Fundraising Dinner with Yurii Kovryzhenko

Thursday 30th June 6.30pm


Yurii Kovryzhenko has been a devoted champion of Ukraine’s proud culinary traditions for near enough a decade, but his role as culinary ambassador has taken on even greater significance in recent months.

Stranded in London since the outbreak of war, superstar chef Yurii has been working around the clock to spearhead an astonishing fundraising campaign on behalf of the Ukrainian people, cooking alongside the great and the good of the capital’s food scene – Jamie Oliver included – to bring the cultural heritage of his homeland to life, one ruby red bowl of borsch at a time. Donations to José Andrés’ World Central Kitchen already run into the hundreds of thousands, but Yurii and his partner Olga are just getting started.

Join us on Thursday, 30th of June at 6.30pm to try Chef Yurii’s authentic dishes, this will be a 4 course fundraising dinner with drinks sponsored by Dima’s Vodka and Bella Principessa.  The majority of proceeds for every ticket sold will be donated to the Masha Fund. it’s one you don’t want to miss…

The Masha Foundation focuses on providing humanitarian aid to women, children, the elderly and people with disabilities of all ages in Ukraine.




Vodka infusion with honey and chili pepper


  • Herring mouse with pickled onion and Ukrainian bread Palyanytsya
  • Pickled roots with salted salmon and horseradish mouse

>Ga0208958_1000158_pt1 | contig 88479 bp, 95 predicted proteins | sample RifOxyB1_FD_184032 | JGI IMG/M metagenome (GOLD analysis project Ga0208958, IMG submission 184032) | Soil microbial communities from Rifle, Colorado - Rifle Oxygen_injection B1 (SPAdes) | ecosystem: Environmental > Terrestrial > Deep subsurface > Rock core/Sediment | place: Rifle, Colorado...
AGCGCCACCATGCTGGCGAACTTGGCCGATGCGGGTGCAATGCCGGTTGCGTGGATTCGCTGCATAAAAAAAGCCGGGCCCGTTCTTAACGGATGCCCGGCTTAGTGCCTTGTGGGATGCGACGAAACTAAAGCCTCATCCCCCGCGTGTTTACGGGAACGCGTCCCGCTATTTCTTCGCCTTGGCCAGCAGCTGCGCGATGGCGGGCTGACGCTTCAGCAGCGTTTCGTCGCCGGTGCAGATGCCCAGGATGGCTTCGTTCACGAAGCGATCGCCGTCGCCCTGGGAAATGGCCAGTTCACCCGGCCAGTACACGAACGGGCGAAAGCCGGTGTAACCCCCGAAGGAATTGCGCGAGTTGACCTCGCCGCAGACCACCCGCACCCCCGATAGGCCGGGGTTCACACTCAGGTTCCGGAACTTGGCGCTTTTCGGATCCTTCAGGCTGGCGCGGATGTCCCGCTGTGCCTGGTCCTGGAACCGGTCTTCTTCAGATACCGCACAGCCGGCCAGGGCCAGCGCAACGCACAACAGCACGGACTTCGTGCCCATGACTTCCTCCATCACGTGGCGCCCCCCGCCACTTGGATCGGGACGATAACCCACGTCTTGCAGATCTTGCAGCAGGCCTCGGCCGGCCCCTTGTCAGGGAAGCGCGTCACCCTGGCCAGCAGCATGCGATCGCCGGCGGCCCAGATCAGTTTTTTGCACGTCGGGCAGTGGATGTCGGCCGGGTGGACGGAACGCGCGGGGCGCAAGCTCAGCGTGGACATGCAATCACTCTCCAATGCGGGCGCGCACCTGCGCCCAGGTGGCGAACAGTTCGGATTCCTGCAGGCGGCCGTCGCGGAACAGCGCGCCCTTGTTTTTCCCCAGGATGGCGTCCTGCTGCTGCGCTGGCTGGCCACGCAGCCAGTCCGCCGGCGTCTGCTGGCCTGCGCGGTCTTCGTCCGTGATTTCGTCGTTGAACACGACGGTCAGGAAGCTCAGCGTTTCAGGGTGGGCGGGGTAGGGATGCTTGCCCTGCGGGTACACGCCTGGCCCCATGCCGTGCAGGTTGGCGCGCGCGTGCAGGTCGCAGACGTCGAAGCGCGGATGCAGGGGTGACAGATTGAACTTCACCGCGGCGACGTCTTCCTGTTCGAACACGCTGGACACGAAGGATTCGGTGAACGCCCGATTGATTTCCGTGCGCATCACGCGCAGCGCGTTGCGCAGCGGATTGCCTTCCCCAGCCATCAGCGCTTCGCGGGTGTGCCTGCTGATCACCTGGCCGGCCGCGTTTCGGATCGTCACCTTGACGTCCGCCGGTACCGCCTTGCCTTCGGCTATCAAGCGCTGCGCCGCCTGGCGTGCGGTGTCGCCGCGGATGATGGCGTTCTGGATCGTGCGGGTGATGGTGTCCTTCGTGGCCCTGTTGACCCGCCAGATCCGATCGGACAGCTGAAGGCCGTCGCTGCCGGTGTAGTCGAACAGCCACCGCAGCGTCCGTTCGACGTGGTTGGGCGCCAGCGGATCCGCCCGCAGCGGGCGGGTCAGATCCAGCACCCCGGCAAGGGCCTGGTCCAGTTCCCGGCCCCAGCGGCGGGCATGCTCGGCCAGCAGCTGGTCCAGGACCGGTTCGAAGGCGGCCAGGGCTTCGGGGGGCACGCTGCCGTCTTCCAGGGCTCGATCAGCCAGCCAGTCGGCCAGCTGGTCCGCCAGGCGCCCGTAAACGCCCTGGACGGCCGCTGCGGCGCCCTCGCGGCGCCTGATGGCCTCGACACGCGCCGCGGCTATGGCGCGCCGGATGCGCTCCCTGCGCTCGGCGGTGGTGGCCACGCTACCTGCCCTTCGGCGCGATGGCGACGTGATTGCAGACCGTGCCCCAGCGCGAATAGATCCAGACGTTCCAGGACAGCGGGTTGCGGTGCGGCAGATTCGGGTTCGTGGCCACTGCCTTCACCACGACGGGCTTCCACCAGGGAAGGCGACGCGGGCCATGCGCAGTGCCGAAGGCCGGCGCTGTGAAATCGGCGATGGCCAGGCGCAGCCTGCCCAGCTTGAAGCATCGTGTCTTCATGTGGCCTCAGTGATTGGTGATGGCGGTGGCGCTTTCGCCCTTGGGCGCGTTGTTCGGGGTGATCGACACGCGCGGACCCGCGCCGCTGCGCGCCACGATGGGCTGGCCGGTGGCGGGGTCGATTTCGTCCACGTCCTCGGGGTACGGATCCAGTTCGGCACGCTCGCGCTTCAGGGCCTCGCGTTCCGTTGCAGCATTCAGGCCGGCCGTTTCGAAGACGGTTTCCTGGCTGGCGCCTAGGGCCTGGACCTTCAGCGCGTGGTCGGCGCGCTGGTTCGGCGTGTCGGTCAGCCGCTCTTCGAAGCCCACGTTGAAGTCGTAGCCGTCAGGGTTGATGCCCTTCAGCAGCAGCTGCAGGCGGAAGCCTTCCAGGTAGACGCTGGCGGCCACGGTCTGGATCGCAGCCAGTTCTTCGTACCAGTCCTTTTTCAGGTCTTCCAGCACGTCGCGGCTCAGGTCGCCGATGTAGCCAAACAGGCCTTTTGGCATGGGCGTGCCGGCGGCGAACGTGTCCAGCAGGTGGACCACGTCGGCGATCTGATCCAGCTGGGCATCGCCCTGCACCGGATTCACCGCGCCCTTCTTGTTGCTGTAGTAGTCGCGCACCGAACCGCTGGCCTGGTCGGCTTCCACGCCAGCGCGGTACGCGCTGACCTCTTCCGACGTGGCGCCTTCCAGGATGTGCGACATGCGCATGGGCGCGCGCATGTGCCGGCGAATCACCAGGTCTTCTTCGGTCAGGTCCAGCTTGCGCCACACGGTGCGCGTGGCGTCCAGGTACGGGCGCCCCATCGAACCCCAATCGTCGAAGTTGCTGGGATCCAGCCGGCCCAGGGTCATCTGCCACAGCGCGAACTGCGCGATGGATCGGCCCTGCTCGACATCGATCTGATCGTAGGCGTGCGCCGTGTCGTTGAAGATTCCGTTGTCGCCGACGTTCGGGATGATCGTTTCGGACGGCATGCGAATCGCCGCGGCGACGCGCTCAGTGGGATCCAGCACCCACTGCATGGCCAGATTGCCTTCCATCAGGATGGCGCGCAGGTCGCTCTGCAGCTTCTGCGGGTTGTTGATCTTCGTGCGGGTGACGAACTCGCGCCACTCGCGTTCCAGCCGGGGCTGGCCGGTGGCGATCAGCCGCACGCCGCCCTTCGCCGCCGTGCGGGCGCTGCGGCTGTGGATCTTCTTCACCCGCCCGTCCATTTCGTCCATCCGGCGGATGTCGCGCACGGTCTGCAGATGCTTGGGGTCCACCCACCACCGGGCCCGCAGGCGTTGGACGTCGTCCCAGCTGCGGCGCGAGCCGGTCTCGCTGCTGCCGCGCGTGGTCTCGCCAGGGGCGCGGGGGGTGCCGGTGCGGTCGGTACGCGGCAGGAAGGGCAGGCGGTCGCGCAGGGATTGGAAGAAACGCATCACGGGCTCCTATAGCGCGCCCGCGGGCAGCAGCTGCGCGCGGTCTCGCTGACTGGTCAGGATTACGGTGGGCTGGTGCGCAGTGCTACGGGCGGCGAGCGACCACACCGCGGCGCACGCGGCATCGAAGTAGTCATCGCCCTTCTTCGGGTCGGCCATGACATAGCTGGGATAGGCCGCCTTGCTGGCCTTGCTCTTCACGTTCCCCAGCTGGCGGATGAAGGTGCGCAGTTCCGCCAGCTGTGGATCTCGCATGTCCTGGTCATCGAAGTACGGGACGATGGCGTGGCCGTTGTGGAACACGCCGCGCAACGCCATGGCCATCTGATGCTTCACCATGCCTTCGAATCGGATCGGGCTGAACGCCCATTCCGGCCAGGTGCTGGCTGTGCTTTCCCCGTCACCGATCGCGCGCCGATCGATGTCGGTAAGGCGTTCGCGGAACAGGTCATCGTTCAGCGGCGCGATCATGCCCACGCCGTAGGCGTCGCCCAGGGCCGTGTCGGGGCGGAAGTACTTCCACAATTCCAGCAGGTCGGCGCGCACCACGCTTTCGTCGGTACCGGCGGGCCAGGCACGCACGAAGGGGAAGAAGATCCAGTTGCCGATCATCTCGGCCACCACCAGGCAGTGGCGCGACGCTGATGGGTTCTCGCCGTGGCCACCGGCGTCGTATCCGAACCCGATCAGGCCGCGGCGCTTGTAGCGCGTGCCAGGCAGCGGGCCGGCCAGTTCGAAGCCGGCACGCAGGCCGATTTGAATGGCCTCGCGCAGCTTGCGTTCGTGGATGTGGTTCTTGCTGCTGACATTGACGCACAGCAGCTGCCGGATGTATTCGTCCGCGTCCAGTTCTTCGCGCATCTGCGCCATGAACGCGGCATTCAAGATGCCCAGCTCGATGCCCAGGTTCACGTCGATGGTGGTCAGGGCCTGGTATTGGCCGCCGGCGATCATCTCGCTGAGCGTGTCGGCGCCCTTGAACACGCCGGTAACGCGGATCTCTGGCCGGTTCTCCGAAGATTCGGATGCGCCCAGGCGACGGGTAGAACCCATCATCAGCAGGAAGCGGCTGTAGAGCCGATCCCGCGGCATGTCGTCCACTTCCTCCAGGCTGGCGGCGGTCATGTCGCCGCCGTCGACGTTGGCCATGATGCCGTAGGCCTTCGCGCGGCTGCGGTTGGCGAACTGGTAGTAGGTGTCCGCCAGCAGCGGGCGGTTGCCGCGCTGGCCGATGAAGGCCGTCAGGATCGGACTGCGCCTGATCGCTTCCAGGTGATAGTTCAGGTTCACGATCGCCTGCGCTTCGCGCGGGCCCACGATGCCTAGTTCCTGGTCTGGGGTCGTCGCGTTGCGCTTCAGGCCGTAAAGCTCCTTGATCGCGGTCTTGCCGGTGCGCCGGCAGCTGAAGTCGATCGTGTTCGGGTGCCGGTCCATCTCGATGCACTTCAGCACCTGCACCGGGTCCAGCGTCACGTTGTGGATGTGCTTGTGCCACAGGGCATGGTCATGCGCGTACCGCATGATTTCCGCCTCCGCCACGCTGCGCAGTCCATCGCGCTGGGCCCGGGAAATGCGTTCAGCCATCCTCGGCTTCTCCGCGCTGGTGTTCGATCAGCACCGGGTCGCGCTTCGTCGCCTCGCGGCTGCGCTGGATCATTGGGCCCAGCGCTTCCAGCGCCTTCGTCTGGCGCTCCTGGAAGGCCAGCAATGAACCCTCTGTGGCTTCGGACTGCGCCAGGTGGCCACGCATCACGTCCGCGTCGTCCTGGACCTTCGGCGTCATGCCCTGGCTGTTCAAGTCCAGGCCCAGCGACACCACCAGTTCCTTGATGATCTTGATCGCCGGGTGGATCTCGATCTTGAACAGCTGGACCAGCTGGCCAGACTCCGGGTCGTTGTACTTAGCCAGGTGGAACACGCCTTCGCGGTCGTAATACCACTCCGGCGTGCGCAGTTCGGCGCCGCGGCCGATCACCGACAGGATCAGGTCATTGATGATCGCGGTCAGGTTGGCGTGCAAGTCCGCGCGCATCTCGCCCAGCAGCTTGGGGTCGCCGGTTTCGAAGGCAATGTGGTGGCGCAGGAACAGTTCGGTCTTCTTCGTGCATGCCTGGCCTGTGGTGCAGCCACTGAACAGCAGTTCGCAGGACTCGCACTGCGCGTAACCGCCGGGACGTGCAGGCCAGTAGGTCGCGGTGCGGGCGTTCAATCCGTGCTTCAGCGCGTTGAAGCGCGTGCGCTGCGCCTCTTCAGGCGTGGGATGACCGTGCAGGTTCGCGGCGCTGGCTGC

First course:

  • Borsch with porcini mushrooms and duck (non vegetarian option)

Main course:

  • Chicken Kyiv with mashed new potato and green peas

Or vegetarian:

  • Cauliflower steak, carrot pure and pickled beetroot with raisins


  • Poppyseeds cake with caramelized condensed milk


Some words about the menu

Palyanytsya – is one of the traditional national breads. It is a mild white wheat bread which includes milk and butter or ghee. It’s is round and has an iconic smile cut. In war times Palyanytsya got a special symbolic meaning. To identify spies and saboteurs, Ukrainians used an effective age-old method – they asked individuals to pronounce the Ukrainian word Palyanytsya. Russians cannot properly pronounce this word. So, it became an ideal mean to identify a person’s origins.

Today, the word palyanytsia is no longer just about bread or a test for Russian military personnel. It is now both a national meme and a symbol of Ukrainian unity in its resistance.

Borsch. Absolute legend and gastronomic symbol of Ukraine. The first written reference of Borsch was made in 1584 by German traveler Martin Gruneweg. There are more than 300 recipes of Borsch in modern Ukraine. It’s a real treasure of our gastronomic culture. 

Herring mouse is very special dish from the South of Ukraine. Bessarabia cuisine, sharing roots with Jewish cuisine. 

Chicken Kyiv. The first written reference of this dish says that it was served at Continental Hotel in 1918, Kyiv.  This fact ruins the Soviet Myth that Chicken Kyiv was created in 1950-es. 

Dessert is Yurii’s grandmother’s recipe, which he remembers from his childhood. 


Tickets are £85 per person, once tickets are booked we will be in touch to confirm your reservation.

Dinner is served at 7pm

Open to members and non members – non members email or call 020 3928 8000 to book your table with our Reservations Team.

Tickets are non-refundable or exchangeable once purchased

Please respect our time and attend at the start time we have allocated